The NHS in England is to start collecting data on patient care by GPs for the first time.
Hospital data is already collected but the NHS says extending the initiative to general practice means it will be possible to get a fuller picture.
Leaflets explaining the scheme, and how people can opt out if they wish, are being sent to 26.5 million households.
Personal details will not normally be shared outside the NHS.
But some approved medical researchers may have access, in some circumstances.
Anyone who does not want their information used can talk to their GP, and those who have questions about how the data will be used, can call the information line on 0300 456 3531.
Households in the North of England will receive their leaflets this week, with the rest of England to follow during January.
The NHS treats millions of people every week, and the data - which will be collated by the NHS Health and Social Care Information Centre (HSCIC) - can offer a picture of the illnesses they have, their treatments and experiences.
Analysing trends can help plan health services in the future at national and local levels.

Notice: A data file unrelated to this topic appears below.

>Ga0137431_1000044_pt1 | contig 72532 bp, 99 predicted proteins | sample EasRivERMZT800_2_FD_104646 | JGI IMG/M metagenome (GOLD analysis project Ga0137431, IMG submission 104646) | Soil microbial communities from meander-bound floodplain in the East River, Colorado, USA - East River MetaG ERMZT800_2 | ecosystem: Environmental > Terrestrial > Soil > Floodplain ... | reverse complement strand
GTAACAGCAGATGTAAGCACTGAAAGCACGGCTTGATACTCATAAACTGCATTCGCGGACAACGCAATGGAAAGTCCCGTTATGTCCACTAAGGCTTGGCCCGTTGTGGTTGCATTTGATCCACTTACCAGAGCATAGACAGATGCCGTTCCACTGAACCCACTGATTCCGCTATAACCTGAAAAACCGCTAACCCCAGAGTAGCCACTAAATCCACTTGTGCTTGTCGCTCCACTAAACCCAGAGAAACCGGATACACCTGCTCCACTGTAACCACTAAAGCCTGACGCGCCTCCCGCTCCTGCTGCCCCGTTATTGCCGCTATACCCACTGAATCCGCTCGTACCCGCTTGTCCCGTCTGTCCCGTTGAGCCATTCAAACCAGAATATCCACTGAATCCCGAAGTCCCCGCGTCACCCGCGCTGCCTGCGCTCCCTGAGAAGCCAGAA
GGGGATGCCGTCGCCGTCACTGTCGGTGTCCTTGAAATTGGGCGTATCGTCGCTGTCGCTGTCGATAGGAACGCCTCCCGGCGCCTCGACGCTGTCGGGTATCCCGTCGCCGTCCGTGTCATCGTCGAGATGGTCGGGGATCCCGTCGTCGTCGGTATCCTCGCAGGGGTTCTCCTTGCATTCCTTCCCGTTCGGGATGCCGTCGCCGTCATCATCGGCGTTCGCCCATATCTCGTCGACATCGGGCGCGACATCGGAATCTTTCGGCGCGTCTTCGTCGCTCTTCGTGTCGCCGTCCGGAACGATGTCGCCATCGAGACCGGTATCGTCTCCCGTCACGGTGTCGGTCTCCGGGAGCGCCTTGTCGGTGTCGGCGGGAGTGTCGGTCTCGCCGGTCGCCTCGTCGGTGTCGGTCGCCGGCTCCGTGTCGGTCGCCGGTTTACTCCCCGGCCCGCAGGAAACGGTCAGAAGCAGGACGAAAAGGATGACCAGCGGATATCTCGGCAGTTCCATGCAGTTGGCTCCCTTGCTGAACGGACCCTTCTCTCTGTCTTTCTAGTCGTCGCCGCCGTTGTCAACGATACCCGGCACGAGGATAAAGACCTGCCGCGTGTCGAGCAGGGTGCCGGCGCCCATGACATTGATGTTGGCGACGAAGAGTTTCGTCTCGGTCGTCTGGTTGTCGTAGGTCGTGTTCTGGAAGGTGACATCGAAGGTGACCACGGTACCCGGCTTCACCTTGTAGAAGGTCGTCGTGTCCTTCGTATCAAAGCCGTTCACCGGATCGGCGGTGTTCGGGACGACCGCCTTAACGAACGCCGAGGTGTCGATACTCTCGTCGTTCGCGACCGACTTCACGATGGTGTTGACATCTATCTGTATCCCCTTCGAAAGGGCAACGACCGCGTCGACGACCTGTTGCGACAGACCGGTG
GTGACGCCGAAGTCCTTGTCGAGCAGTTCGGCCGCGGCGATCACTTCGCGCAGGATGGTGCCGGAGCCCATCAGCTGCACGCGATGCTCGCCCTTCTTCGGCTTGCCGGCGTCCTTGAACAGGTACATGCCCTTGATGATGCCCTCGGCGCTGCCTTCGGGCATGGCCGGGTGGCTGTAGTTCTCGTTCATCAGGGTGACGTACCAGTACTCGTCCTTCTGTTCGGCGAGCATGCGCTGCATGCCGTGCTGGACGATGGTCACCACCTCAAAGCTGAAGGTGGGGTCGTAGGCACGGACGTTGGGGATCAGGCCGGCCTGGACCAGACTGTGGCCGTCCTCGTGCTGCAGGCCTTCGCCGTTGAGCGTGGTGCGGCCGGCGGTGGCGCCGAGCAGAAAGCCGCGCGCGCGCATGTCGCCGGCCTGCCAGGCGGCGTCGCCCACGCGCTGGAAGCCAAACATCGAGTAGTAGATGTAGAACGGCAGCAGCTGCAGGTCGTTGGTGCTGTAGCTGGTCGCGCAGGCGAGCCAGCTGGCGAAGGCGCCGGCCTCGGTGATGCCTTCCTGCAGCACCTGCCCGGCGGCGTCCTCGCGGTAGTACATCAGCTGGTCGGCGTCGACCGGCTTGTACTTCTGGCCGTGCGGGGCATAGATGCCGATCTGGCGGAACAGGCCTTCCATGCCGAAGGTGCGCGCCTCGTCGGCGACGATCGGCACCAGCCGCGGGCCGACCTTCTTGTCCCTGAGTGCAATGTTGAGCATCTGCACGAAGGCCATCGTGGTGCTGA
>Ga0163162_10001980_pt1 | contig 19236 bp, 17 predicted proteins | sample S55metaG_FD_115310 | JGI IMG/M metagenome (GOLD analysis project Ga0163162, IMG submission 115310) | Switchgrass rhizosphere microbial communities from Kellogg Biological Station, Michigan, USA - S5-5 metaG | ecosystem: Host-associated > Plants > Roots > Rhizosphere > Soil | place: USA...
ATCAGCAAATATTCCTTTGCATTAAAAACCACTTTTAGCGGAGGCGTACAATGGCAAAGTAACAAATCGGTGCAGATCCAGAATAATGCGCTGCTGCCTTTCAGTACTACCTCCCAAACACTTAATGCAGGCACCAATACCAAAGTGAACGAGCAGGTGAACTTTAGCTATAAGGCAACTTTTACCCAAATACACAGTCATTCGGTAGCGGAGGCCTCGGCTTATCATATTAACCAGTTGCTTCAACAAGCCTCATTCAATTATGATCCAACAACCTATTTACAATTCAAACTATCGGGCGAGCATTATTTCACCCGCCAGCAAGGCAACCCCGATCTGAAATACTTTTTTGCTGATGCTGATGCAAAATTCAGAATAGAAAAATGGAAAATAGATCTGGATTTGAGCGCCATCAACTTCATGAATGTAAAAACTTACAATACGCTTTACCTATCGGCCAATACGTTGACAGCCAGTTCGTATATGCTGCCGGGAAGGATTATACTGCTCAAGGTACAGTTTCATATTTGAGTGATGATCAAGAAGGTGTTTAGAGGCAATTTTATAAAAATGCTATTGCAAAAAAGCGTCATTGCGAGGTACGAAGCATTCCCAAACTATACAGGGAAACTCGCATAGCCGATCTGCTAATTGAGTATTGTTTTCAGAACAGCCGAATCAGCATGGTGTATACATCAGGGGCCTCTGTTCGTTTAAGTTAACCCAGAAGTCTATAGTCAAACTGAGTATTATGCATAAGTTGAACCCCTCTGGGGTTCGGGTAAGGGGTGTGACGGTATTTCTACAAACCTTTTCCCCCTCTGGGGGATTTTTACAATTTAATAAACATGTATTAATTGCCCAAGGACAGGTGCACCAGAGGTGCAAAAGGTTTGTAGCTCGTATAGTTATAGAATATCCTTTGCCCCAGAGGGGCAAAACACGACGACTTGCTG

Dr Mark Davies, medical director at the HSCIC said the centre was a "safe haven" for data.
"We want everyone to feel confident that their information is kept private and used in non-identifiable form to improve the quality of health and social care for everyone.
"Equally important is that everyone knows that they have a choice and can raise an objection by simply talking to their GP."
Dr Geraint Lewis, chief data officer at NHS England, said: "The NHS has been collecting information like this from hospitals for decades but until now we've been missing information about the quality of care provided outside hospital.
"This initiative is about upgrading our information systems to get a more complete picture of the quality of care being delivered across all parts of the NHS and social care."
Dr Tony Calland, chairman of the British Medical Association's medical ethics committee, welcomed the leaflet campaign.
"The BMA is extremely pleased that NHS England is raising awareness about changes to the way patient data is handled in the NHS," he said.
"It is vital that people are fully informed about what their data will be used for and how they can object to its use if they wish to."
Dr Imran Rafi, of the Royal College of GPs, added: "It is important that patients understand how the NHS uses and shares their information, and that they feel they have been given a proper choice to participate. The spin-off is the potential for all NHS patients to benefit ."